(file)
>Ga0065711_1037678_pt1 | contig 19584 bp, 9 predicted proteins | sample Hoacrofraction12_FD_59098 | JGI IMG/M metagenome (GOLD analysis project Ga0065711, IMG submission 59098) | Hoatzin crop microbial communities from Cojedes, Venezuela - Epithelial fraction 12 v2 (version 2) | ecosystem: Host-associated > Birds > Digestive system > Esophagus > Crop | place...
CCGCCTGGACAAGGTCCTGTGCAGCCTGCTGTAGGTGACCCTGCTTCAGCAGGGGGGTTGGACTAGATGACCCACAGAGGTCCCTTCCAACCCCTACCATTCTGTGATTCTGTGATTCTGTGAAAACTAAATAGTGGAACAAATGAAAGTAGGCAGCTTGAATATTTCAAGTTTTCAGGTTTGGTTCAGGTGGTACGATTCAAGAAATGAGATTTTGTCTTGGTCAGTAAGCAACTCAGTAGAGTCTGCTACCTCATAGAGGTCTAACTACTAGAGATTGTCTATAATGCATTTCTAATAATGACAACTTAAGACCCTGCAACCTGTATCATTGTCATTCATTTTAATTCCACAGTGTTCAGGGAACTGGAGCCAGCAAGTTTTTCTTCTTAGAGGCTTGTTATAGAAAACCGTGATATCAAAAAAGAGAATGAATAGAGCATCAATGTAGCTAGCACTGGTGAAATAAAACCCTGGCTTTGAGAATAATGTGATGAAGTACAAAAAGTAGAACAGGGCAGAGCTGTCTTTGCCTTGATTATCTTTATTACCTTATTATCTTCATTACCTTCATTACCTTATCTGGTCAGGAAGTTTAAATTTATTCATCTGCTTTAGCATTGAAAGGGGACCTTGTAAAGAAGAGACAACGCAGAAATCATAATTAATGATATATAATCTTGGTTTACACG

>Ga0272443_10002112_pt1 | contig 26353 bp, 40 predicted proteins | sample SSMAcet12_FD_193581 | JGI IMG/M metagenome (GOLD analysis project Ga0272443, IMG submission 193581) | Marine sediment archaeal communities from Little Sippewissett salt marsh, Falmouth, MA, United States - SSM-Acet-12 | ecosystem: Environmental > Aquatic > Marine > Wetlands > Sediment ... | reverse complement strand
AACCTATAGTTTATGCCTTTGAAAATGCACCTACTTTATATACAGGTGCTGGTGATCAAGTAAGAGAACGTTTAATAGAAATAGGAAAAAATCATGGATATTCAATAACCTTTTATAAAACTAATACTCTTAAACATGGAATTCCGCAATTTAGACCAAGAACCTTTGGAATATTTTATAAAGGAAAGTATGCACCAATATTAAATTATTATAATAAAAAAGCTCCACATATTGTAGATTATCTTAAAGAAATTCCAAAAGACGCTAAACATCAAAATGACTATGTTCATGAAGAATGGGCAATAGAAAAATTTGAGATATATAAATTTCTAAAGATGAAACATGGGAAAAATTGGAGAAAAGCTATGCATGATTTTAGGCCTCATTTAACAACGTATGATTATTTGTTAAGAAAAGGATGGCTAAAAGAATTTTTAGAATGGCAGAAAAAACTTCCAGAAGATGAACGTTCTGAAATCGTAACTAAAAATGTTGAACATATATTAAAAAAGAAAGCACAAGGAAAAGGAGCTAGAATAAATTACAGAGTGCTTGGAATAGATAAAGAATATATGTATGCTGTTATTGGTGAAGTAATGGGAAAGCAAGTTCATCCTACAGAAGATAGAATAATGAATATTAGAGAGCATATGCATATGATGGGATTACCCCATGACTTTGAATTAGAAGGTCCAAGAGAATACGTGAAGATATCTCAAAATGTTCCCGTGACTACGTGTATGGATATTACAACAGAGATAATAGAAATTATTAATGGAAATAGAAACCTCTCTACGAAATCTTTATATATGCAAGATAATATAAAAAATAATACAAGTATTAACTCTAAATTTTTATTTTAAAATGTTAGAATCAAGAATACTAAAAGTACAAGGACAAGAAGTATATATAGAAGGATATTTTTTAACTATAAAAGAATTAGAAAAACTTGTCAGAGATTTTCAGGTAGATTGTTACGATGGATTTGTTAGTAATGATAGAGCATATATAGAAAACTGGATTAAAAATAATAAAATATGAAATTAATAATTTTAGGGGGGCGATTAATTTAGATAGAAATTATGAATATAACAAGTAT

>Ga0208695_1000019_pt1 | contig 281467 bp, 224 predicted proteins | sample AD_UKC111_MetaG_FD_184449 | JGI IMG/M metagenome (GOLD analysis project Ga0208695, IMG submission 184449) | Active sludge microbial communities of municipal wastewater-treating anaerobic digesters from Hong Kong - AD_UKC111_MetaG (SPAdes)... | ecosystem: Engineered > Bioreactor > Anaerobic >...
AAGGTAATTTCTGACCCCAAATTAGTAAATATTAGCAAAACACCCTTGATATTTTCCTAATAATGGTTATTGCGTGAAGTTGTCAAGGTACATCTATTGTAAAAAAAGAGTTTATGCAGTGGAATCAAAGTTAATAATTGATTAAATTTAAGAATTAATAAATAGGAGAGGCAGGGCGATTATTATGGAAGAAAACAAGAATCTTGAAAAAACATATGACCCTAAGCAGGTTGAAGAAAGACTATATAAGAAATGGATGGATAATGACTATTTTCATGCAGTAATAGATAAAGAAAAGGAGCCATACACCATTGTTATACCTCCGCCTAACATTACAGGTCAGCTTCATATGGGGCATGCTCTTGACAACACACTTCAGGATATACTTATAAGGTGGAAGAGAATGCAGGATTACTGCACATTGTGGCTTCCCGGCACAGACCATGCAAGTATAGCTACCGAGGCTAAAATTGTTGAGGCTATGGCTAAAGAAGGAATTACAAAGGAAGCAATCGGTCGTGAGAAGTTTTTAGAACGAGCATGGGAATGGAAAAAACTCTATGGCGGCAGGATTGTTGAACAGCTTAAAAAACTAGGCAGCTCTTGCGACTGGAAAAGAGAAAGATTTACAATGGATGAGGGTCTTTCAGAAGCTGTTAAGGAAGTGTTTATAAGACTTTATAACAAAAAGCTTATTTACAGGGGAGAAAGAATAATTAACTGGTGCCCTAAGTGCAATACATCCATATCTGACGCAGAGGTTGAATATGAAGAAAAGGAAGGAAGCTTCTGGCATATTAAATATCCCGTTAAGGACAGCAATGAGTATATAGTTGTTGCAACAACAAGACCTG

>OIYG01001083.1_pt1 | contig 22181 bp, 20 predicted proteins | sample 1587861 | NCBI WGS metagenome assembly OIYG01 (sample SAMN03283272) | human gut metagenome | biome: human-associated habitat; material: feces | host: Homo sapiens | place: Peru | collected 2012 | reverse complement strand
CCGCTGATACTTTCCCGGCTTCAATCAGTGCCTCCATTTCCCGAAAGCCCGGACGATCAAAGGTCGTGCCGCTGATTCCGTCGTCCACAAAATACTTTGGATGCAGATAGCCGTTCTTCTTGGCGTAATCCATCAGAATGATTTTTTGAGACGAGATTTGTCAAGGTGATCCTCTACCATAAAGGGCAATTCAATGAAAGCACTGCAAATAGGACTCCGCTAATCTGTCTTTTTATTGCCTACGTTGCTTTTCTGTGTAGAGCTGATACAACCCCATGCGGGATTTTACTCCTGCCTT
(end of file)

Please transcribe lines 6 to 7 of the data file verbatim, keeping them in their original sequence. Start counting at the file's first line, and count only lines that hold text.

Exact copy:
AAGGTAATTTCTGACCCCAAATTAGTAAATATTAGCAAAACACCCTTGATATTTTCCTAATAATGGTTATTGCGTGAAGTTGTCAAGGTACATCTATTGTAAAAAAAGAGTTTATGCAGTGGAATCAAAGTTAATAATTGATTAAATTTAAGAATTAATAAATAGGAGAGGCAGGGCGATTATTATGGAAGAAAACAAGAATCTTGAAAAAACATATGACCCTAAGCAGGTTGAAGAAAGACTATATAAGAAATGGATGGATAATGACTATTTTCATGCAGTAATAGATAAAGAAAAGGAGCCATACACCATTGTTATACCTCCGCCTAACATTACAGGTCAGCTTCATATGGGGCATGCTCTTGACAACACACTTCAGGATATACTTATAAGGTGGAAGAGAATGCAGGATTACTGCACATTGTGGCTTCCCGGCACAGACCATGCAAGTATAGCTACCGAGGCTAAAATTGTTGAGGCTATGGCTAAAGAAGGAATTACAAAGGAAGCAATCGGTCGTGAGAAGTTTTTAGAACGAGCATGGGAATGGAAAAAACTCTATGGCGGCAGGATTGTTGAACAGCTTAAAAAACTAGGCAGCTCTTGCGACTGGAAAAGAGAAAGATTTACAATGGATGAGGGTCTTTCAGAAGCTGTTAAGGAAGTGTTTATAAGACTTTATAACAAAAAGCTTATTTACAGGGGAGAAAGAATAATTAACTGGTGCCCTAAGTGCAATACATCCATATCTGACGCAGAGGTTGAATATGAAGAAAAGGAAGGAAGCTTCTGGCATATTAAATATCCCGTTAAGGACAGCAATGAGTATATAGTTGTTGCAACAACAAGACCTG

>OIYG01001083.1_pt1 | contig 22181 bp, 20 predicted proteins | sample 1587861 | NCBI WGS metagenome assembly OIYG01 (sample SAMN03283272) | human gut metagenome | biome: human-associated habitat; material: feces | host: Homo sapiens | place: Peru | collected 2012 | reverse complement strand